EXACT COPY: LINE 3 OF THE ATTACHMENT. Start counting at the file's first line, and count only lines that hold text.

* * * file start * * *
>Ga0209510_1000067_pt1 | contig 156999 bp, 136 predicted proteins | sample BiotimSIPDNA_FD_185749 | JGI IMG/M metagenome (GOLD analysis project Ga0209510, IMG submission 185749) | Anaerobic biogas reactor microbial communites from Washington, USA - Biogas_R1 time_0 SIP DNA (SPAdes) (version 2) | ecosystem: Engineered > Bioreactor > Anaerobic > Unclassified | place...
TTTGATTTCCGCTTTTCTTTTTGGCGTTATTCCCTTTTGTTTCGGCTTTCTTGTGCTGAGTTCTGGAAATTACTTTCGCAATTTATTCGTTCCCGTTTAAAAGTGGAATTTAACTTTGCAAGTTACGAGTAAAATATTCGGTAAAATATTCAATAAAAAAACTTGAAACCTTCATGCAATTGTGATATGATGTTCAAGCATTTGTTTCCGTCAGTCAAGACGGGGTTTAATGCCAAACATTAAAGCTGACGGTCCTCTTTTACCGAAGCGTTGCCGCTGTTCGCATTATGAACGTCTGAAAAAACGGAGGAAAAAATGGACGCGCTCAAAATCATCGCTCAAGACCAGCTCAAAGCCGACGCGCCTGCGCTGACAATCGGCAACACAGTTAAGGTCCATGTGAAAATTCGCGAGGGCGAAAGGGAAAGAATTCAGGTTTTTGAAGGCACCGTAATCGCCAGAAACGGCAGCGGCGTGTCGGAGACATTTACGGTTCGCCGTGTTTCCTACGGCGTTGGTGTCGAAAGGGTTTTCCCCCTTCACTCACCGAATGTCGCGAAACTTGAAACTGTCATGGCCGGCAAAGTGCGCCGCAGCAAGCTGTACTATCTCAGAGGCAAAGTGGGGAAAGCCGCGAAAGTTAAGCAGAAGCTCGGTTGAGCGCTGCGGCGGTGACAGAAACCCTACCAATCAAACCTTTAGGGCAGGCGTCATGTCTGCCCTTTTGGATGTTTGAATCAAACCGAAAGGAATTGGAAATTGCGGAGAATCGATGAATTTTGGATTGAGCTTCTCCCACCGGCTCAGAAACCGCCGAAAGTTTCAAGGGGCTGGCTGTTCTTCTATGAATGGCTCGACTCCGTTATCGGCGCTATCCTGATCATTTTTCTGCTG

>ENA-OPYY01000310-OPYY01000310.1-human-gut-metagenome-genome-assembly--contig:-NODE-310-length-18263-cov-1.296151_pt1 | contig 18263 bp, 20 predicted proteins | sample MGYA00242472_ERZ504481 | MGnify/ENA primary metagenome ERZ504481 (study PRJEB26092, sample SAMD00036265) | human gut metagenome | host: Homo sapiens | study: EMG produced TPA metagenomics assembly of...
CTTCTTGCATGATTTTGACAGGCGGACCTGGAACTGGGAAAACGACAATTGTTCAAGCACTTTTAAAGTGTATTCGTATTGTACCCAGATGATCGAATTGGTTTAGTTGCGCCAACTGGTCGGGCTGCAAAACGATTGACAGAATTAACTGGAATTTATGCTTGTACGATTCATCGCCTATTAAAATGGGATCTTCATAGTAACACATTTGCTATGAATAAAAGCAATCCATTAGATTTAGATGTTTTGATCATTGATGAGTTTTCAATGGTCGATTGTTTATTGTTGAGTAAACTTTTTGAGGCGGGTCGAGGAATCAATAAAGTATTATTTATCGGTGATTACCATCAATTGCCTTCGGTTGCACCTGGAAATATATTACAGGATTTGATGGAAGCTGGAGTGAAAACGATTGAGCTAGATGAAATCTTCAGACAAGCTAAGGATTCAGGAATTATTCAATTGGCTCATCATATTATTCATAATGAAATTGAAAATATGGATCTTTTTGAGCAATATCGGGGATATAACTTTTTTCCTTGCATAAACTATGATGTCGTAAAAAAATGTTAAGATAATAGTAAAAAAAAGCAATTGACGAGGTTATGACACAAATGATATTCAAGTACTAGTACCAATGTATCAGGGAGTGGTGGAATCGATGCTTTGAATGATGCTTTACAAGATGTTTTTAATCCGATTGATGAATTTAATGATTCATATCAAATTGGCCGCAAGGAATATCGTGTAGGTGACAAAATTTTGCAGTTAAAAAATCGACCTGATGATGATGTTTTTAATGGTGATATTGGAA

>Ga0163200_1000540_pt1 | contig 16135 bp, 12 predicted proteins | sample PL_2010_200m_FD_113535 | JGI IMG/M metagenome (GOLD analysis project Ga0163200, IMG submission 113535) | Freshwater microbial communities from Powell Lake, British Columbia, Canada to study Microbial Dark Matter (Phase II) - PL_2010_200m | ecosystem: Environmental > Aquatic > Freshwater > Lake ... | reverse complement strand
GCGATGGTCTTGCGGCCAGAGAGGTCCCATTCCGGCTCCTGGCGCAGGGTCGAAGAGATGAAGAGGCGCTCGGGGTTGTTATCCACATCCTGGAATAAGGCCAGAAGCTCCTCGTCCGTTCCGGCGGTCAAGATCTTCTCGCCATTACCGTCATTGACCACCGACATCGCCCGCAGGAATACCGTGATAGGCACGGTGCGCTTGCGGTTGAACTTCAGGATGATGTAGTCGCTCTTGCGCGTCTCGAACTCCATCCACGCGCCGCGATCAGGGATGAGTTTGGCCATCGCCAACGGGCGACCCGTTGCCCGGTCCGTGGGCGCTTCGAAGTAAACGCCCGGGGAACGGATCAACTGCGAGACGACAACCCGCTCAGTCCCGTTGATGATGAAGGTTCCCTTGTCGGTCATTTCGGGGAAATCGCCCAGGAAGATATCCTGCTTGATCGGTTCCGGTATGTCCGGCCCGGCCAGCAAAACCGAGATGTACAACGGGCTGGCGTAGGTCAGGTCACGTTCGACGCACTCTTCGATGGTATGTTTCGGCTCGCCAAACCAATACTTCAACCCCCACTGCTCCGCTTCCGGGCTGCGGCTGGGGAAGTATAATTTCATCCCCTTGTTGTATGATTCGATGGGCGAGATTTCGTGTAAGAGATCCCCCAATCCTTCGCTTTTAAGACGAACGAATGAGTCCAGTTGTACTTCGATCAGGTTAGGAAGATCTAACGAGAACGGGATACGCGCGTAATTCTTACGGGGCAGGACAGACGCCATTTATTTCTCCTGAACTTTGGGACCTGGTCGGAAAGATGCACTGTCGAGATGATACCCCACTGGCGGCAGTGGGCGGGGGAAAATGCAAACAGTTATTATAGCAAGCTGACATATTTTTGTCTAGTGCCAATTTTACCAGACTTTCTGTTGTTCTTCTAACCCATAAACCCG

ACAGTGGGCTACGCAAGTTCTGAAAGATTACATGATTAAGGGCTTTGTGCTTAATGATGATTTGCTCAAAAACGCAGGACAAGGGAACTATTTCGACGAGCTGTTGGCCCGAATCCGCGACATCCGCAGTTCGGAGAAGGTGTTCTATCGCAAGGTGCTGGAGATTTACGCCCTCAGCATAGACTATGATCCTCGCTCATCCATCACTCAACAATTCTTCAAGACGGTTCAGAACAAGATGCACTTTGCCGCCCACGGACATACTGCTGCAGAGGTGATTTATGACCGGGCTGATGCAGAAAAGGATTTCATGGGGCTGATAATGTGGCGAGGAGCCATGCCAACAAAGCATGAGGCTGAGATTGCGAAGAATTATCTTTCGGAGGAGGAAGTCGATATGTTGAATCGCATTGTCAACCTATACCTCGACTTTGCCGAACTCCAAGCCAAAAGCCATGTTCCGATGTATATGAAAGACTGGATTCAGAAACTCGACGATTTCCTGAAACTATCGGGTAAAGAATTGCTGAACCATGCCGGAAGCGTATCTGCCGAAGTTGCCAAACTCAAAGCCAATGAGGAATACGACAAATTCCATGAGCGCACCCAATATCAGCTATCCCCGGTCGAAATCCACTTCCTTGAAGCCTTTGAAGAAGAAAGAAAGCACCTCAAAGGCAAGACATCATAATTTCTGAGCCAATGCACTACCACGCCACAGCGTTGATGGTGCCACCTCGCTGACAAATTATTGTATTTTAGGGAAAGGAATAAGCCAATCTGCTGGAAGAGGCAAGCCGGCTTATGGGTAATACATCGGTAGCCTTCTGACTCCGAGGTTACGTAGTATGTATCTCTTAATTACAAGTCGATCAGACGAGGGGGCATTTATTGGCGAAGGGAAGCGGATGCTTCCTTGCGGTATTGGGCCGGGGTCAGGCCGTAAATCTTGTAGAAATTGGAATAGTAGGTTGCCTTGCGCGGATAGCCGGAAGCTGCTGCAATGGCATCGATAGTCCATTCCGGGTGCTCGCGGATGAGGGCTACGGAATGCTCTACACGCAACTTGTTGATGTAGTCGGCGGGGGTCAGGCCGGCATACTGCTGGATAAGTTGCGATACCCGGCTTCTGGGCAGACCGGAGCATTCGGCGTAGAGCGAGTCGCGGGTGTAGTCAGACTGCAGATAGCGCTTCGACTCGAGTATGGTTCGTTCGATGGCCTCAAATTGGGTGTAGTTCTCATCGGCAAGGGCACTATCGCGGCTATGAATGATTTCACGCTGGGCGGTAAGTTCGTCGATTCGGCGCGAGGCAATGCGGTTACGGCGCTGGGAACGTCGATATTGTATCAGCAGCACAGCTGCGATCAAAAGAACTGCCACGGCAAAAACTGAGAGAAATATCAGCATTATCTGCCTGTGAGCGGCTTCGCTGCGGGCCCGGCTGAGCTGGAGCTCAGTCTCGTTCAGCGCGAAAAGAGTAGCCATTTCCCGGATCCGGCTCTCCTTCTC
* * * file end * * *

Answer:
>ENA-OPYY01000310-OPYY01000310.1-human-gut-metagenome-genome-assembly--contig:-NODE-310-length-18263-cov-1.296151_pt1 | contig 18263 bp, 20 predicted proteins | sample MGYA00242472_ERZ504481 | MGnify/ENA primary metagenome ERZ504481 (study PRJEB26092, sample SAMD00036265) | human gut metagenome | host: Homo sapiens | study: EMG produced TPA metagenomics assembly of...